Cambridgeshire-based Asynt Ltd designs and manufactures innovative equipment that helps chemists conduct research, while also driving down laboratory carbon emissions and costs. The St John’s Projects Team has been making the most of Innovate UK EDGE support to help the company in its bid to expand into new international markets.

Three years ago St John’s Innovation and Growth Specialist Richard Carey-Evans started working with Asynt, with a brief to help with general business planning, marketing and the company’s expansion plans. He has done that and more, according to Martyn Fordham, Managing Director at Asynt. “He has been brilliant. He has guided and advised beyond expectations. It has been great having someone from outside the organisation to bounce ideas off and learn from. Richard is a fount of high value knowledge and has given us access to people to discuss grants with.”

Connections and opportunities through Innovate UK EDGE support

Through Richard’s extensive network, Asynt has accessed funding and further business support from several quarters, including a £48K match funding grant from the business growth service Growth Works. This has enabled Asynt to build a new international sales and marketing facility, which will help with the expansion plans.

Richard introduced Fordham to the EU-funded project Innovation Bridge at the University of Bedfordshire, leading to 25 hours of consultancy using the RACI (responsible, accountable, consulted and informed) model and SWOT (strengths, weaknesses, opportunities and threats) analysis. “That was very good indeed,” says Fordham. “A professor from the university focused on our team structure and people’s roles, helping us understand what people are doing and where our gaps are.”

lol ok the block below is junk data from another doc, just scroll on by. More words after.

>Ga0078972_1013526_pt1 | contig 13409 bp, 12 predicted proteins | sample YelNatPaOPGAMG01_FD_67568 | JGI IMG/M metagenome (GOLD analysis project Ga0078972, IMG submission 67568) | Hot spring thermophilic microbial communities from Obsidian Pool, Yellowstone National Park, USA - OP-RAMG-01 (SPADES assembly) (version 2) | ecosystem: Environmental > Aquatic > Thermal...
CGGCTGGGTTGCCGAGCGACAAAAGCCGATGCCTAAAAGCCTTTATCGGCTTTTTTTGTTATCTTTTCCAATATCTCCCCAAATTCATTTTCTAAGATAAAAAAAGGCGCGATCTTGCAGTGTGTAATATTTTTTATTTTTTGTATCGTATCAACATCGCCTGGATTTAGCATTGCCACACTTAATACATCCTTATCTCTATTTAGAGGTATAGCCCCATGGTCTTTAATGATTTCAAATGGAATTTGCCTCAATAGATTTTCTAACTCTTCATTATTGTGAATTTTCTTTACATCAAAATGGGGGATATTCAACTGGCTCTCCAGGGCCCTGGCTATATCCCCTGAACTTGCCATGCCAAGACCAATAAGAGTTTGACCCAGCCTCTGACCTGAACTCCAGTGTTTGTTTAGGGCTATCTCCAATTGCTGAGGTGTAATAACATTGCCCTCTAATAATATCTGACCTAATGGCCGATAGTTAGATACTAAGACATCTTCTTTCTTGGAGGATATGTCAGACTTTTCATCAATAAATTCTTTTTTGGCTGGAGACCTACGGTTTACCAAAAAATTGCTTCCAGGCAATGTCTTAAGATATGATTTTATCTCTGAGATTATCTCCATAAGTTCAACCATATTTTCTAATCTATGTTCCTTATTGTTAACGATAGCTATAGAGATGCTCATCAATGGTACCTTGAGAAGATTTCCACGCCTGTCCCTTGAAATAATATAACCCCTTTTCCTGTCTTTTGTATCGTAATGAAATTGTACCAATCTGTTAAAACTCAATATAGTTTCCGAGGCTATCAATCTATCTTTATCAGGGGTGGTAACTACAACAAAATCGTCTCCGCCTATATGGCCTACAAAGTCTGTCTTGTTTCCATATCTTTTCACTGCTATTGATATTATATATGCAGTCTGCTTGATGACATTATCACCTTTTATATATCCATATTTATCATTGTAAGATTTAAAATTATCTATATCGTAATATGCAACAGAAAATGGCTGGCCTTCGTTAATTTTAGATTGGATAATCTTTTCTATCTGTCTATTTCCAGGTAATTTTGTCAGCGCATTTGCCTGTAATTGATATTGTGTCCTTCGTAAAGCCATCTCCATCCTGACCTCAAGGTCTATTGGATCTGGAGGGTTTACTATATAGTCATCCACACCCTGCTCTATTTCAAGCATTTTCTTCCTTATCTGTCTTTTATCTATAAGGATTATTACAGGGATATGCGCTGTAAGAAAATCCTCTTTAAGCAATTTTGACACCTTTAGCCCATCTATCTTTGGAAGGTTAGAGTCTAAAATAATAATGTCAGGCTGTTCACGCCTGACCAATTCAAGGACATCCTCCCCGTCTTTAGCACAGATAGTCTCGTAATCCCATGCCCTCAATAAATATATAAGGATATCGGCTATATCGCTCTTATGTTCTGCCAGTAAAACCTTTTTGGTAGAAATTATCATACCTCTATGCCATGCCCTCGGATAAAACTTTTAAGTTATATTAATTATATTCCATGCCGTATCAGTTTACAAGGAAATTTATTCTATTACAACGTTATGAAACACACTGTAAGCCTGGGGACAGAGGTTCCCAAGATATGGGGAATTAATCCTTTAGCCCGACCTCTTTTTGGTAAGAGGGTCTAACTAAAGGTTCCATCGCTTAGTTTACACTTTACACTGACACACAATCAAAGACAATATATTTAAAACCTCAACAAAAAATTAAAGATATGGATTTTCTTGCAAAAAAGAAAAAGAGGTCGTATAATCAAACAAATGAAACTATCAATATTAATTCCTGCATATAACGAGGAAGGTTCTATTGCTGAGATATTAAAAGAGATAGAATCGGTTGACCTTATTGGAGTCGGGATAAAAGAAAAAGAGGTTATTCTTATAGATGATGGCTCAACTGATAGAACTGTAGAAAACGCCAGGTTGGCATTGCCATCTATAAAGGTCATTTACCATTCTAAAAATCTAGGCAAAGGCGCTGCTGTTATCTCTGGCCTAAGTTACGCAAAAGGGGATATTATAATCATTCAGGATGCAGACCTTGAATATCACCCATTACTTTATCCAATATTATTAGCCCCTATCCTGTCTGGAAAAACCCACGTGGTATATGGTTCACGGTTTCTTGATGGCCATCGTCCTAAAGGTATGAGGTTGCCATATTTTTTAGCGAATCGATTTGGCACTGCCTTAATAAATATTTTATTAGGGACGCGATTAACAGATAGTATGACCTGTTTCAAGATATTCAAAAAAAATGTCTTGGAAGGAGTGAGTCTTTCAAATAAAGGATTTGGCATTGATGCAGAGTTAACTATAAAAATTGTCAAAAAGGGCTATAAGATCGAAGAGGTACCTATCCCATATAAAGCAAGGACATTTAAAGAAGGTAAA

The same professor will work with Asynt again soon, looking at internal systems and future staffing decisions.

Richard also recommended the Santander Internship Scheme. Following that introduction, Asynt received £1000 in funding, enabling an intern to spend 10 days researching the company’s planned move into the US, analysing hotspots and potential routes to market.

Headcount and turnover growth

On the back of the Growth Works funding, Asynt has been able to hire an extra couple of employees, taking the company to a headcount of 12. It plans to take on two more recruits before the end of the year. The company is on target to achieve 20% growth in the UK this year and plans to expand its international operations late 2022/early 2023.

An effective marketing strategy is key to meeting these targets, particularly in terms of international sales, says Fordham. Part of that marketing effort involves talking about Asynt’s green credentials, which Richard is helping with over the next few months. For example, its product the CondenSyn waterless condenser. A laboratory condenser typically consumers two litres of water a minute, whereas CondenSyn eliminates the need to use water at all. This leads to huge cost savings for laboratories, both in terms of water and energy usage.

Another Asynt product, DrySyn, eliminates the need to use oil in the laboratory, replacing it with solid aluminium. Fordham says solid aluminium has a much longer lifespan than oil, uses less energy, can be recycled, isn’t a safety hazard and doesn’t need to be disposed of as waste. “It has transformed labs,” he says. “Our products really do significantly improve the environmental footprint of research labs and save money because they use fewer resources.”

Fordham says laboratories can use government funding to improve their environmental footprint, making Asynt’s products even more appealing.

To find out how the Projects Team can help your innovation-driven business maximise its potential, contact Richard Carey-Evans on